How physicians can use LLCs as a form of asset protection

July 9, 2019

Limited liability companies are a tool that physicians can use to minimize their risk, but only if used appropriately.

There are a wide variety of legal tools available to help physicians protect their personal wealth for themselves and their families. Understanding some legal basics about limited liability companies (LLCs) will help you spot your own needs and ask the right questions.

The following information is intentionally written to be as general as possible and merely scratches the surface of LLC law. While the details of drafting and use can be delegated to trustworthy advisers, there are some foundational basics you must learn as part of your own financial literacy. After all, legal tools are meaningless if used incorrectly, and their application must be tailored to your practice’s unique needs.

 

LLC buyers beware

One of the most common, effective and commonly abused legal structures is the LLC. LLCs are great tools for specific purposes, and I use them literally every day whenever appropriate.  

I’ve covered some of the technical details of LLCs before, including the idea that an LLC combines the limited liability features of a corporation with the tax efficiencies and operational flexibility of a partnership. An LLC can protect the assets from an unrelated liability of the individual owner. An LLC also protects the owner from the internal liability the asset itself may create, such as owning a rental home or business.

Unfortunately, this well-proven tool is often used incorrectly. In some cases, the problems start with the people or organizations selling the LLC, especially if they just provide “document preparation” or a do-it-yourself kit rather than specific legal advice. In most cases, these promoters are salespeople, not lawyers. In a few cases, they may also have law degrees but are not currently licensed, are not offering their services as your attorney, or both.  

If these salespeople are not currently licensed attorneys, they:

  • can’t provide specific legal advice,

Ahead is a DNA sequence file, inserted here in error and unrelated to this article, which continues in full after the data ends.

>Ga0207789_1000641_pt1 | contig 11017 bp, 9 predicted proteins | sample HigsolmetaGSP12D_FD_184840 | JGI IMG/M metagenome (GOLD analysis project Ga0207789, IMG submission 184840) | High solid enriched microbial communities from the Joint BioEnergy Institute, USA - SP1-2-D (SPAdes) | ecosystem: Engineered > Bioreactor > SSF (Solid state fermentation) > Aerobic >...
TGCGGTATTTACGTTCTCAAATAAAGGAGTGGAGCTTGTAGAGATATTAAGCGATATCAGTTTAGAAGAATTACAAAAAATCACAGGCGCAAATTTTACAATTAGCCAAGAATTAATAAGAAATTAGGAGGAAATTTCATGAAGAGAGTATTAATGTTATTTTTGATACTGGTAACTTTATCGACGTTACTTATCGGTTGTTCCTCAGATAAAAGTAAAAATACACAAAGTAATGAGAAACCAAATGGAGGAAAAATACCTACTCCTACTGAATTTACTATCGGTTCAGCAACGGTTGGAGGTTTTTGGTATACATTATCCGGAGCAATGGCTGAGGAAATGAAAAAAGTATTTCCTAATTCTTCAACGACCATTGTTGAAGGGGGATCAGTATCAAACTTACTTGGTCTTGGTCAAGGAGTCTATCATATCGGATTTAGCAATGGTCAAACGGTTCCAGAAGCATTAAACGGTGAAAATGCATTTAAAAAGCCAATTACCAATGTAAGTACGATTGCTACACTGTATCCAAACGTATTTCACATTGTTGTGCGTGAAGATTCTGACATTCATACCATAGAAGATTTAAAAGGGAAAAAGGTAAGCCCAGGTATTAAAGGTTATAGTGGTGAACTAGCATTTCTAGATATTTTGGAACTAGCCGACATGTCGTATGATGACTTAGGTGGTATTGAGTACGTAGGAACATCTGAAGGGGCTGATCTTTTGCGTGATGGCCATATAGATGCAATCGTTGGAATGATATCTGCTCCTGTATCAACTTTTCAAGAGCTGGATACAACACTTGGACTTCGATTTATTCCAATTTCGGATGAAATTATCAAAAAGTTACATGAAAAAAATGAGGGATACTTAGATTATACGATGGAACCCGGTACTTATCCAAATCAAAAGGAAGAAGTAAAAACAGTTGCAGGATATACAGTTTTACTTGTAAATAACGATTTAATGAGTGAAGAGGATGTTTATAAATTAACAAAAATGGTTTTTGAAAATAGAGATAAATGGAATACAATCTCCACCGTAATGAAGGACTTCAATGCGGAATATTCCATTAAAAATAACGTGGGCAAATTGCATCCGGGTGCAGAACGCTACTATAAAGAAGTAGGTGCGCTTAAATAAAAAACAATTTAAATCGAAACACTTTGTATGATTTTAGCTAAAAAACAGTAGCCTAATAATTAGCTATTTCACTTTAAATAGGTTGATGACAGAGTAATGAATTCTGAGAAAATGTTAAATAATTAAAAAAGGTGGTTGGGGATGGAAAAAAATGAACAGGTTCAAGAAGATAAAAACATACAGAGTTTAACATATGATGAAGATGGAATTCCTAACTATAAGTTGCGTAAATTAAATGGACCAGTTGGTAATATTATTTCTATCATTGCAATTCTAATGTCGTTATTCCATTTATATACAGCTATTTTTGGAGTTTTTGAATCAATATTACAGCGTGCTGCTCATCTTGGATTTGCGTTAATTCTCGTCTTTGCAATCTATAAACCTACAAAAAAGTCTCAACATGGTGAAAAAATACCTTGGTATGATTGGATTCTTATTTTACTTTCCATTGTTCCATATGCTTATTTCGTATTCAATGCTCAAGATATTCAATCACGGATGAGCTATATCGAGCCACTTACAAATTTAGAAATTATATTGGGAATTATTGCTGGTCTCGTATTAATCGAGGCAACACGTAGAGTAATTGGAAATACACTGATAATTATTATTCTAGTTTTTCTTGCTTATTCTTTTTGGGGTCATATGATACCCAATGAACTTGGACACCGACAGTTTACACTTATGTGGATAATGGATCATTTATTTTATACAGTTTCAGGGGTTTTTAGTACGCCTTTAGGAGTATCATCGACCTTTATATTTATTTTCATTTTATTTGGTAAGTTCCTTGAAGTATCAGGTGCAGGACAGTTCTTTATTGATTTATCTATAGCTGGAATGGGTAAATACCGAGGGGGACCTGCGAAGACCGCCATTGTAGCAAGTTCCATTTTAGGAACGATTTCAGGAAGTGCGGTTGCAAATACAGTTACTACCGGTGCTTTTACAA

• usually don’t have professional standards or supervision,

  • don’t have professional malpractice liability or insurance and

  • conversations are not bound by attorney-client privilege.

I routinely hear reports from clients and advisers attending medical conferences about the tall tales or promises made by LLC promoters. Many medical conference organizers are not doing appropriate due diligence on these vendors who pay for an opportunity to come sell you a product, often over one of your meals, as opposed to speakers who are there to teach you something without any other agenda.

Not only are these LLC promoters substituting kits and forms for representation, they often provide information that’s just plain wrong. In some cases, they are wrong about the features of what they are selling. Other times, they are spreading harmful myths.

3 common falsehoods about LLCs

 

“You can reduce or limit your insurance coverage if you buy asset protection tools like an LLC.”

Wrong. Insurance is always your first line of defense. It should be carried at high limits and acquired with the help of an experienced agent. Insurance may help you with both liability and loss. Most importantly, insurance will cover the costs of legal defense. 

 

“All you need is one or two LLCs.”

No, you need to separate assets based on a variety of factors including use, value and risk. Even deciding how many LLCs to use (if any) requires looking at multiple factors. You can’t effectively, for instance, use one LLC to protect savings, a rental home and your primary residence.

In this example, putting cash assets in the same LLC as a rental property would needlessly put your savings at risk for any internal liability the LLC experienced, such as a suit from a rental tenant. Unlike putting an actual rental in LLC as a real estate business, your personal residence usually has no legitimate business purpose, and it shouldn’t be exposed to unnecessary liability.

 

“The jurisdiction we use provides special benefits.”

Typically not. Common promises I’ve seen made are secrecy, privacy, tax benefits and divorce protection, among others. None are completely true. For example, some states allow privacy, but you have to disclose the LLC if asked about it. You’ll usually be taxed on where you live, and local law will control what happens to marital assets.

We will continue this discussion later this month, where we will also explore other asset protection tools - and what physicians need to know about them. Until then, do your homework and make sure that your LLCs are actually structured to limit your liability, not increase your risk.

Ike Devji, JD, has practiced law exclusively in the areas of asset protection, risk management and wealth preservation for the last 16 years. He helps protect a national client base with more than $5 billion in personal assets, including several thousand physicians. He is a contributing author to multiple books for physicians and a frequent medical conference speaker and CME presenter. Learn more at www.ProAssetProtection.com.